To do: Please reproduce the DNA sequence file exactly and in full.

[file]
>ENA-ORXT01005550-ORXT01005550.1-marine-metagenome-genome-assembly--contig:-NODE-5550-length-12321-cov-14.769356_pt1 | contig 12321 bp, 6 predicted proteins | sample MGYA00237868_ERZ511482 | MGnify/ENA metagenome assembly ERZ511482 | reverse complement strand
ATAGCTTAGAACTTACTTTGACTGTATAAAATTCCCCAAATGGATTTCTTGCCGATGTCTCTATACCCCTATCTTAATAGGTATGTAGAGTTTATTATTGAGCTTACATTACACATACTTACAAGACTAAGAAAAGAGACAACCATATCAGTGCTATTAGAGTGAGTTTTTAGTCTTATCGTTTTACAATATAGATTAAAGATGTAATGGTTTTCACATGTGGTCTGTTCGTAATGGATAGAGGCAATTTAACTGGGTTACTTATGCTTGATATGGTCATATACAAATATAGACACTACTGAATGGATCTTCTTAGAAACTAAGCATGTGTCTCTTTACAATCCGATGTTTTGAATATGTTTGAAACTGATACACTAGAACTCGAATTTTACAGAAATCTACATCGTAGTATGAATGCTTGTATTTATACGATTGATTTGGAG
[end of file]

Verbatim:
>ENA-ORXT01005550-ORXT01005550.1-marine-metagenome-genome-assembly--contig:-NODE-5550-length-12321-cov-14.769356_pt1 | contig 12321 bp, 6 predicted proteins | sample MGYA00237868_ERZ511482 | MGnify/ENA metagenome assembly ERZ511482 | reverse complement strand
ATAGCTTAGAACTTACTTTGACTGTATAAAATTCCCCAAATGGATTTCTTGCCGATGTCTCTATACCCCTATCTTAATAGGTATGTAGAGTTTATTATTGAGCTTACATTACACATACTTACAAGACTAAGAAAAGAGACAACCATATCAGTGCTATTAGAGTGAGTTTTTAGTCTTATCGTTTTACAATATAGATTAAAGATGTAATGGTTTTCACATGTGGTCTGTTCGTAATGGATAGAGGCAATTTAACTGGGTTACTTATGCTTGATATGGTCATATACAAATATAGACACTACTGAATGGATCTTCTTAGAAACTAAGCATGTGTCTCTTTACAATCCGATGTTTTGAATATGTTTGAAACTGATACACTAGAACTCGAATTTTACAGAAATCTACATCGTAGTATGAATGCTTGTATTTATACGATTGATTTGGAG